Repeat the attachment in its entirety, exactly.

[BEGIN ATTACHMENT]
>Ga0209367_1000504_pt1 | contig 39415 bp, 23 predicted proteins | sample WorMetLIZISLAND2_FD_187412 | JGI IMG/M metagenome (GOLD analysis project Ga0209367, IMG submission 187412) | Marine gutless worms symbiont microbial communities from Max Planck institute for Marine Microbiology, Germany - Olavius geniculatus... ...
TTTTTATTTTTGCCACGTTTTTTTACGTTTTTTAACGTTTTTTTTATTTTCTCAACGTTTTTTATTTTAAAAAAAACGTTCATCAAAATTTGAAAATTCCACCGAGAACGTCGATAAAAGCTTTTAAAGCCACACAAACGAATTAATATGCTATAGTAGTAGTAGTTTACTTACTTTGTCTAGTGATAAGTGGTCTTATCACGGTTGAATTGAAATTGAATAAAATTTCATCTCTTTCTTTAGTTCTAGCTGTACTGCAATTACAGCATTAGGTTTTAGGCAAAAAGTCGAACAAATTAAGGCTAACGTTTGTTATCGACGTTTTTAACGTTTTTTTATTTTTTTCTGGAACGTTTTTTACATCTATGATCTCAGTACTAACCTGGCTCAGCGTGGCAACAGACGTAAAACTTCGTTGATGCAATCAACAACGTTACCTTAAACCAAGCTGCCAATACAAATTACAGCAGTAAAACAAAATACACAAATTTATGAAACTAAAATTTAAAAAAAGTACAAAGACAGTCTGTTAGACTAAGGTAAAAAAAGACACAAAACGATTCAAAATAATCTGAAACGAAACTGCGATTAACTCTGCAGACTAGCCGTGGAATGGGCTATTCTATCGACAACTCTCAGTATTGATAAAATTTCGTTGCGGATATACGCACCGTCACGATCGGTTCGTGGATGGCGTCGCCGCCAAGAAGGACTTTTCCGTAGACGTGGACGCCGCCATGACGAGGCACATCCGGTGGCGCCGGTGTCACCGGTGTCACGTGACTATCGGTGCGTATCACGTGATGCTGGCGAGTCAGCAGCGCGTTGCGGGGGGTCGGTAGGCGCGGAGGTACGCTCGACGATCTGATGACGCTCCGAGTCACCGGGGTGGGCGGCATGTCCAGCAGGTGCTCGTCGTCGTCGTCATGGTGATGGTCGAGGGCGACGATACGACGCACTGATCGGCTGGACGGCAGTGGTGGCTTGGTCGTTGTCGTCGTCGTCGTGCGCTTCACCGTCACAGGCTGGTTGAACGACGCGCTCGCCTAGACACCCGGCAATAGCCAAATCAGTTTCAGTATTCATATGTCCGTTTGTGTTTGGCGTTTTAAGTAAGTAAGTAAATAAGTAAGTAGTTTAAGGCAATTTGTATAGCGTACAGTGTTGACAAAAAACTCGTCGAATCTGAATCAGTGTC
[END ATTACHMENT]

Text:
>Ga0209367_1000504_pt1 | contig 39415 bp, 23 predicted proteins | sample WorMetLIZISLAND2_FD_187412 | JGI IMG/M metagenome (GOLD analysis project Ga0209367, IMG submission 187412) | Marine gutless worms symbiont microbial communities from Max Planck institute for Marine Microbiology, Germany - Olavius geniculatus... ...
TTTTTATTTTTGCCACGTTTTTTTACGTTTTTTAACGTTTTTTTTATTTTCTCAACGTTTTTTATTTTAAAAAAAACGTTCATCAAAATTTGAAAATTCCACCGAGAACGTCGATAAAAGCTTTTAAAGCCACACAAACGAATTAATATGCTATAGTAGTAGTAGTTTACTTACTTTGTCTAGTGATAAGTGGTCTTATCACGGTTGAATTGAAATTGAATAAAATTTCATCTCTTTCTTTAGTTCTAGCTGTACTGCAATTACAGCATTAGGTTTTAGGCAAAAAGTCGAACAAATTAAGGCTAACGTTTGTTATCGACGTTTTTAACGTTTTTTTATTTTTTTCTGGAACGTTTTTTACATCTATGATCTCAGTACTAACCTGGCTCAGCGTGGCAACAGACGTAAAACTTCGTTGATGCAATCAACAACGTTACCTTAAACCAAGCTGCCAATACAAATTACAGCAGTAAAACAAAATACACAAATTTATGAAACTAAAATTTAAAAAAAGTACAAAGACAGTCTGTTAGACTAAGGTAAAAAAAGACACAAAACGATTCAAAATAATCTGAAACGAAACTGCGATTAACTCTGCAGACTAGCCGTGGAATGGGCTATTCTATCGACAACTCTCAGTATTGATAAAATTTCGTTGCGGATATACGCACCGTCACGATCGGTTCGTGGATGGCGTCGCCGCCAAGAAGGACTTTTCCGTAGACGTGGACGCCGCCATGACGAGGCACATCCGGTGGCGCCGGTGTCACCGGTGTCACGTGACTATCGGTGCGTATCACGTGATGCTGGCGAGTCAGCAGCGCGTTGCGGGGGGTCGGTAGGCGCGGAGGTACGCTCGACGATCTGATGACGCTCCGAGTCACCGGGGTGGGCGGCATGTCCAGCAGGTGCTCGTCGTCGTCGTCATGGTGATGGTCGAGGGCGACGATACGACGCACTGATCGGCTGGACGGCAGTGGTGGCTTGGTCGTTGTCGTCGTCGTCGTGCGCTTCACCGTCACAGGCTGGTTGAACGACGCGCTCGCCTAGACACCCGGCAATAGCCAAATCAGTTTCAGTATTCATATGTCCGTTTGTGTTTGGCGTTTTAAGTAAGTAAGTAAATAAGTAAGTAGTTTAAGGCAATTTGTATAGCGTACAGTGTTGACAAAAAACTCGTCGAATCTGAATCAGTGTC